Learning graphic design in school means you will have exams, projects, and deadlines. If you are the type of person that doesn’t work well under pressure, maybe you will feel more at ease being able to create your own projects and deadlines.

Keep in mind that if you plan on working as an in-house graphic designer or for an agency, you will need to be prepared to meet their requirements.

Private Art School vs Regular College For Graphic Design?

Obviously I would have to take a graphic design program at each type of educational institute in order to give you an experienced answer. Even then it wouldn’t exactly be a scientific analysis.

I attended a private art school in order to learn graphic design and I made that choice based on my previous education/grades, course availability, curriculum, location, and marketing. Shall we go into detail?

Educational Requirements

Again I can’t speak for schools everywhere, but in my neck of the woods, private art schools are in it for the money. That doesn’t mean they don’t care about your education, but it does mean that their entry requirements seem to be less strict than those of Colleges and Universities.

Graphic Design was not my first career path and back when I attending highschool, I was not your ideal student. Needless to say, my grades did not necessarily meet the standards required for most of the Colleges in my area. Despite being a mature student with a lot of life and professional experience, I would have been required to do upgrading in several subjects if I wanted to attend a college or university for graphic design.

The art schools seemed to have much lower entry requirements, but those were offset by much higher costs. More than double.

Availability/Location

Where you live and the time of the year may impact where you will choose to receive your Graphic Design education. If you live in a small town, only have one school near you, and can’t afford to (or don’t want to) travel for school, then obviously your choices are limited. Or maybe you want to start school soon and only one option has a design program coming up in the near future.

I knew where I was willing to live and learn, so when I was deciding on where to attend school, those locations played a factor.I researched the Colleges, Universities, and Art schools in the locations I was willing to live. I looked at each of their Graphic Design programs and talked to program advisors at the schools. I took all the information and used it in making a final decision.

Curriculum

Not all Graphic Design programs are created equally. If you are choosing to go to school to learn design, then you need to find the program that best meets your needs/wants.

Take a look at each design program and dig deep to understand what each semester and each class has to offer. Look at the type of job you want to do with your graphic design certification and make sure that the program you opt for will provide you with the necessary skills.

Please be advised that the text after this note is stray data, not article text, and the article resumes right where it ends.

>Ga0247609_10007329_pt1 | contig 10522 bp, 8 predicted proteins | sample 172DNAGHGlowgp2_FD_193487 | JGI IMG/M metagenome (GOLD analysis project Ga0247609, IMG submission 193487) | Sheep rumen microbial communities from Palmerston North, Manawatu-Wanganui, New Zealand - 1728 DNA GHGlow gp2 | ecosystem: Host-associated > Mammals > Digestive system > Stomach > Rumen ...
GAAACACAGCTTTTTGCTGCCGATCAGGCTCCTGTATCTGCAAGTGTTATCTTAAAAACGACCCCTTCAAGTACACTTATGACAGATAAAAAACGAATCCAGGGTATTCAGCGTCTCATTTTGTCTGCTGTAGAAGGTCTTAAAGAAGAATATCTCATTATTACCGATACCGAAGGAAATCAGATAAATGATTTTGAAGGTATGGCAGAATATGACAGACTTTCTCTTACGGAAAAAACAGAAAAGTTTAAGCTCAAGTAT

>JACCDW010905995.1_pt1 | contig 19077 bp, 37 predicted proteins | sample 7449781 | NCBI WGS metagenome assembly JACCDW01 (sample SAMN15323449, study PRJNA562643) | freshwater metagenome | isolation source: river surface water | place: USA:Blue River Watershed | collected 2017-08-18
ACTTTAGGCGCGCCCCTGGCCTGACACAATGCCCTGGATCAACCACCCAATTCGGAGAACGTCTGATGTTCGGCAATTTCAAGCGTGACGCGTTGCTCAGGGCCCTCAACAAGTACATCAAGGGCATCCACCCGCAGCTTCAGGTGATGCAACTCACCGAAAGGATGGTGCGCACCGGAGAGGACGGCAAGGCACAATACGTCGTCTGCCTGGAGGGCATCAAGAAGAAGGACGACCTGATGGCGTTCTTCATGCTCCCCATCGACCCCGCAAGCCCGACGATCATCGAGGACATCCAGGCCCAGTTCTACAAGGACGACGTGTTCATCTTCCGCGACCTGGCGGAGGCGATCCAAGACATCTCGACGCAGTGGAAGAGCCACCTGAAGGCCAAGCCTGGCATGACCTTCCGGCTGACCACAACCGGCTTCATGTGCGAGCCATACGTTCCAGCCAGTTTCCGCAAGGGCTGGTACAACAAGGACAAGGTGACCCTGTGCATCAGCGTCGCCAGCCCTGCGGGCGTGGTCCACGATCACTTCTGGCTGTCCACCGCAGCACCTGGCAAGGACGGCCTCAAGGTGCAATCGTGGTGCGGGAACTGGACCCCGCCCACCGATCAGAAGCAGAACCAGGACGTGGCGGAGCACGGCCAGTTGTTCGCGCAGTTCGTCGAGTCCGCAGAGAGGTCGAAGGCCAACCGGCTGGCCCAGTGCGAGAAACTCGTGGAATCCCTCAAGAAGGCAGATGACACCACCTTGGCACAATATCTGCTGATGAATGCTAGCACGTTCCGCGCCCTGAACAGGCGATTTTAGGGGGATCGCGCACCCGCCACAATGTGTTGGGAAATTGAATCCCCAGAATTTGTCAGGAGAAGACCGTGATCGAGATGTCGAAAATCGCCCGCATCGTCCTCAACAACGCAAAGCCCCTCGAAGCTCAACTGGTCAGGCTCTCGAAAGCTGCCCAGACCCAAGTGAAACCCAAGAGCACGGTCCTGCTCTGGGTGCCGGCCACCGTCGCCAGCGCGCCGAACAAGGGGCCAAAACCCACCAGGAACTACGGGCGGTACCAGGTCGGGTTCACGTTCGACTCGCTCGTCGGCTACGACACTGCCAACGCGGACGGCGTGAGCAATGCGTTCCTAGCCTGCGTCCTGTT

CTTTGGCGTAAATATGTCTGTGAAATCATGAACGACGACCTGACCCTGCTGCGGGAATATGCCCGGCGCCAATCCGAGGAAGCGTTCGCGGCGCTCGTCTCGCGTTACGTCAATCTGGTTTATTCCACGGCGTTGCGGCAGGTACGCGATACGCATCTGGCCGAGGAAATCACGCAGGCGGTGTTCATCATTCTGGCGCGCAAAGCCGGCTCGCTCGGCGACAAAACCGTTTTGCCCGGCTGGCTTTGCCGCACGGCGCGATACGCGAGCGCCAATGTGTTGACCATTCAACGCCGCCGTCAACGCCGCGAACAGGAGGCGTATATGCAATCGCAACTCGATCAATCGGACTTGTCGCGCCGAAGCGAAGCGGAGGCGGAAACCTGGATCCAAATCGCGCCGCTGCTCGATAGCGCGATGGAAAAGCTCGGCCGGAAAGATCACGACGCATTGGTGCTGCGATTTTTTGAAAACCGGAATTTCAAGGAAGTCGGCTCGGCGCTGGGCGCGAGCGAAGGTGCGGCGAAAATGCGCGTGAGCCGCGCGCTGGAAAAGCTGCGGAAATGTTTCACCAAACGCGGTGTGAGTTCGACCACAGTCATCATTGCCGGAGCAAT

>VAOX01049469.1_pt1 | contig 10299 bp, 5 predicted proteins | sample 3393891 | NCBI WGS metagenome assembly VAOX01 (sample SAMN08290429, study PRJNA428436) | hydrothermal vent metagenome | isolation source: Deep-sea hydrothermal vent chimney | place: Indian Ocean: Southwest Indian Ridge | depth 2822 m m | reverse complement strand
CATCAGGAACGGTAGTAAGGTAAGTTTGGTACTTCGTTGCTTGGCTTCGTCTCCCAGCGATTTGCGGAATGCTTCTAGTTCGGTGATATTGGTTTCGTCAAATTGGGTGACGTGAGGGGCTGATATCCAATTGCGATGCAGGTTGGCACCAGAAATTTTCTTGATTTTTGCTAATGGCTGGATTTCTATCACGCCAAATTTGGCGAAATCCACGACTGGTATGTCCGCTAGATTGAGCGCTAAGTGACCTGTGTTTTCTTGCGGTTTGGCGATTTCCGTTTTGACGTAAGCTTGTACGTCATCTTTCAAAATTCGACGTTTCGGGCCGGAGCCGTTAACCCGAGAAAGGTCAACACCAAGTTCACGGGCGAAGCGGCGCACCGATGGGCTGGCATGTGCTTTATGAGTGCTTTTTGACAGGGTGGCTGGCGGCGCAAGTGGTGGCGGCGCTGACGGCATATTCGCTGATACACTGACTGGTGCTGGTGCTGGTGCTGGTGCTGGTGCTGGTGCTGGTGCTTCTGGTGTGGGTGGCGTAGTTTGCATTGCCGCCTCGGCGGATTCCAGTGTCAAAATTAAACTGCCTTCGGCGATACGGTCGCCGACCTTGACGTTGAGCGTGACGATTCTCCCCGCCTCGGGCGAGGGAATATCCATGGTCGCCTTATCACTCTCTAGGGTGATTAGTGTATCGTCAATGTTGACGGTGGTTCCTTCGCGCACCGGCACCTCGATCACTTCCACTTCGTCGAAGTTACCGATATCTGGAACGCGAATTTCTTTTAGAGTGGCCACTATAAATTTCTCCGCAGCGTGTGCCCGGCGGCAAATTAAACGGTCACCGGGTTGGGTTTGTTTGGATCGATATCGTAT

The program I chose offered a Diploma in both Graphic Design and Web Development. From my understanding at the time, these were two areas of expertise, sought after in the job market. 

Marketing

Easier said than done, try not to let marketing influence your decision making process when choosing where to learn graphic design.

One thing I noticed was the art schools were better at marketing themselves to their unknowing target audience. This is probably part and parcel to a higher marketing budget, allowed by the equally high price of tuition. Needless to say, The marketing and even the layout of the art school websites seemed more friendly and inviting than those of your average college or university.

Will A Certificate, Diploma, Or Degree Help Me Get A Job?

You don’t need a piece of paper that says you’re a graphic designer in order to work in the industry, but unfortunately it may help. This is likely going to depend on the business/company, and what they value.

Let’s look at the government for example. It doesn’t matter what area of government you are applying for, someone with formal education will be considered before someone without one. You could be an amazing graphic designer that outperforms all other applicants, but if their job description requires some sort of formal education and you don’t have it, you will not be considered (this may differ from place to place).

Now when it comes to most modern companies, education is a bonus but not a necessity. If you have a Graphic Design portfolio that can impress, that’s all you need.

Take a little time to research the company you’re applying for and check out their portfolio. If you look at their designs and you think it aligns with your skills as a graphic artist, then put together some work to prove it and fire it their way. As long as they like you as a person and think you are able to offer something they need, you’re golden.

It’s 2021, if an employer values a piece of paper more than your actual skills, then maybe thats not the right place for you.

How To Learn Graphic Design From Home?

Lucky for you, we live in a digital era where the world is at our fingertips. That means you don’t have to leave the house to learn Graphic Design. As long as you know what you are looking for, you should be able to start your graphic design career path online with a little help from Google.